These are five dreaded words that no engineer wants to hear on a Saturday night or Sunday morning: “The filtration system is not working.” Of course, we never seem to get this call at 10 in the morning on a work day!
No matter the time of day, let’s not panic, take a deep breath and begin the analysis.
There are normally three main areas that must be examined when you learn the filtration system is not working:
- The filter itself for mechanical reasons
- The equipment around the filter is not working
- The filter operational procedures are not correct.
To fully understand the problem, it’s necessary to separate the symptoms from the causes. So, let’s examine each of these groups in more detail.
Troubleshooting Filter Problems
The first thing that should be checked is the filter itself. There could be a failure of the equipment mechanics such an internal components, seals, etc. Many of these issues will be described normally in the preventative maintenance section of the filter’s O & M manual.
Second, keeping in mind, the filtration system is part of the entire process it’s important to examine the upstream and downstream equipment. For example, you might check:
- Are the reactors performing correctly in terms of agitation, temperature control, etc. in order to produce the specified crystals?
- Are the precoat and body feed systems in tune for mixing, feeding, flow rates, solids loading, etc.?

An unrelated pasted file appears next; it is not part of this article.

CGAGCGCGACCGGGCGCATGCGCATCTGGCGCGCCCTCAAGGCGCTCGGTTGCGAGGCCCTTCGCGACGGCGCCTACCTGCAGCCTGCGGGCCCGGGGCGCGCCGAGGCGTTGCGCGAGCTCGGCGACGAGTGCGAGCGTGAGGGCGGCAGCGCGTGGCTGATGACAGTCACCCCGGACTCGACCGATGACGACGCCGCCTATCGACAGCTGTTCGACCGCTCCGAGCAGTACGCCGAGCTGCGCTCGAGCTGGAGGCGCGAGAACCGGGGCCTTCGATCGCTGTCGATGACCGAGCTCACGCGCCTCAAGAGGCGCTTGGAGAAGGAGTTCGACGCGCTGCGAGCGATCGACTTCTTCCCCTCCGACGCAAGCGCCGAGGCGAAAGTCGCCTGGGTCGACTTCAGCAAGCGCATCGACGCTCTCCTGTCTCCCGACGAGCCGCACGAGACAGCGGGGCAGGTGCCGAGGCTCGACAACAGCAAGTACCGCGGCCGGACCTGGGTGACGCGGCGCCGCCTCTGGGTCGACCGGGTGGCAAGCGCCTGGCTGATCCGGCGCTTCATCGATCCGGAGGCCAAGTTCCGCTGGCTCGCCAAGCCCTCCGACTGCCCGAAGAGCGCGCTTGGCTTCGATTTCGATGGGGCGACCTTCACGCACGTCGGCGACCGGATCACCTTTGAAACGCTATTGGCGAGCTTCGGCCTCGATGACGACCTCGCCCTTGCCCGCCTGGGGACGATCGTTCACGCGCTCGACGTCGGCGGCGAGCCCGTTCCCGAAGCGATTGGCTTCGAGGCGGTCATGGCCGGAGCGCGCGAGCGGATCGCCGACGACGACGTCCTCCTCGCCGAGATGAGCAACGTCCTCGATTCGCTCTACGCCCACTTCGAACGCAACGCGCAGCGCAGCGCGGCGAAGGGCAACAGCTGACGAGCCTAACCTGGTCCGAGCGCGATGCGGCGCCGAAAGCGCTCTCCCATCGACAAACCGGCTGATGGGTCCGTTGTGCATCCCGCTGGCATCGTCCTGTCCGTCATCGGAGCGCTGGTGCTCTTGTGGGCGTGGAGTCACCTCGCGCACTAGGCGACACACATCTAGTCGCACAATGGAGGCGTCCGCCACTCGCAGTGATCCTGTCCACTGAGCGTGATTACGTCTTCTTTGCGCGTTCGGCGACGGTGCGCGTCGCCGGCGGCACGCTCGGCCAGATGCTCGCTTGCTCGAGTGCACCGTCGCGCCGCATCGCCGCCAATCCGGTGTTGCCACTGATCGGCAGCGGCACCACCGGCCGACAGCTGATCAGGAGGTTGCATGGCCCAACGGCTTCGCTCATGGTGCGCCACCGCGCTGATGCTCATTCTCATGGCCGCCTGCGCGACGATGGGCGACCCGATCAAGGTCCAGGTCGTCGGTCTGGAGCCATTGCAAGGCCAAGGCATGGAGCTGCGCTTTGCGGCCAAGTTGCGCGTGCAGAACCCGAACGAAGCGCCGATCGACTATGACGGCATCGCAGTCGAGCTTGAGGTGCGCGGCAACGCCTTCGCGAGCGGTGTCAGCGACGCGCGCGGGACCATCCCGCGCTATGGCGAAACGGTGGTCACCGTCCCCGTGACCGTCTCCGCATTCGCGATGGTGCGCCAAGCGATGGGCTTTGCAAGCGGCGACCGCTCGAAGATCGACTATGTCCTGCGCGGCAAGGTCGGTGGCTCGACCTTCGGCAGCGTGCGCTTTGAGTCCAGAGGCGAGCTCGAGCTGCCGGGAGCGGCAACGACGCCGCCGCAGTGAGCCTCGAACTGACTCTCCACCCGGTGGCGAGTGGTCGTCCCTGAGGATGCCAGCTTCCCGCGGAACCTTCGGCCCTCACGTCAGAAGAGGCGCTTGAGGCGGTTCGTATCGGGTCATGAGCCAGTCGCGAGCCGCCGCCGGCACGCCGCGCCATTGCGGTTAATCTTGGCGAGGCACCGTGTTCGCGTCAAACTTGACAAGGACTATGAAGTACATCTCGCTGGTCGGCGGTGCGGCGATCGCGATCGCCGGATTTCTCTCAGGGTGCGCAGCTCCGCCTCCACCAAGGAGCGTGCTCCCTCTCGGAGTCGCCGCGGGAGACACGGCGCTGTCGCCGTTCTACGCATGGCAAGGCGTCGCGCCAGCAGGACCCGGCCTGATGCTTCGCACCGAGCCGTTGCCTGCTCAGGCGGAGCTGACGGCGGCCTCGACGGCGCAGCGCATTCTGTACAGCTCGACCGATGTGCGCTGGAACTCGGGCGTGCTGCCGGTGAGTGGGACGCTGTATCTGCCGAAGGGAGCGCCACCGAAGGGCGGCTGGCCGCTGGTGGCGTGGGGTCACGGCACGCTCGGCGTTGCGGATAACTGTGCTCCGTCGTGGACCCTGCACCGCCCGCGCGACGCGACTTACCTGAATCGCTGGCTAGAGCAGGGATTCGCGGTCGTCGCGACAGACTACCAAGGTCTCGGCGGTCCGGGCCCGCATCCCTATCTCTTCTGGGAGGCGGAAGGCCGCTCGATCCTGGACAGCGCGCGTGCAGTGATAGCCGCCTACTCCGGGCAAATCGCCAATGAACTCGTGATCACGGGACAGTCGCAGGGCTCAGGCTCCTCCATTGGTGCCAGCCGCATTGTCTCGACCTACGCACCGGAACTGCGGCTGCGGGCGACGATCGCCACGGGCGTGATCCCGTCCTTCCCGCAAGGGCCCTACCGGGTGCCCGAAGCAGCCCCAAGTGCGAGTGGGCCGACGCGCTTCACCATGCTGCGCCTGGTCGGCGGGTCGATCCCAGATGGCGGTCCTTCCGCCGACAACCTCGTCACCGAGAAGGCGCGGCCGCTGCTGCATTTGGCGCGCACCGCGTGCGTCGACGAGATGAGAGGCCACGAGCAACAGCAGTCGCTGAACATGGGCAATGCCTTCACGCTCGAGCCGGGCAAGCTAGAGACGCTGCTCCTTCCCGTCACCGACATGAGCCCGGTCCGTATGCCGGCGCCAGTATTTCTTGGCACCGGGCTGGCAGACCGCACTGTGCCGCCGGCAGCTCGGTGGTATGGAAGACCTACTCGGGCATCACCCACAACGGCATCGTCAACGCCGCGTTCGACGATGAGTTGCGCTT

- Are the valves and instruments operating correctly and reading the correct variables (calibrations), etc.?
Next, take a look at the pumps that feed the slurry and washing liquids as well as the compressors the feed the gas streams for drying and cake discharge. The pumps must produce the required pressure, flow rates, etc. The compressors must also produce a certain gas flow at a specific pressure for a certain amount of time. Are their interlocks in the control system or a control communication problem that are not being recognized that are causing the filter problem. Finally, if flocculants and chemicals are being used, have these changed?
Process Engineering Problems?
The last place to look is the process or operational procedures. These could be responsible for the filtration problems. For example, the particle size distribution may have changed, the amount of solids in the slurry may have changed, the cake compressibility may have changed, etc. In terms of the operation, has the filtration pressure changed, timers changes, speed changed, etc.? Finally, determine whether or not a process parameter has changed.
Trouble shooting is not easy, but solving the problem brings a great sense of satisfaction.
Let me know some of your troubleshooting horror stories! I’d love to share some in a future blog. Together, we can make it easier to handle the situation next time we hear those five dreaded words.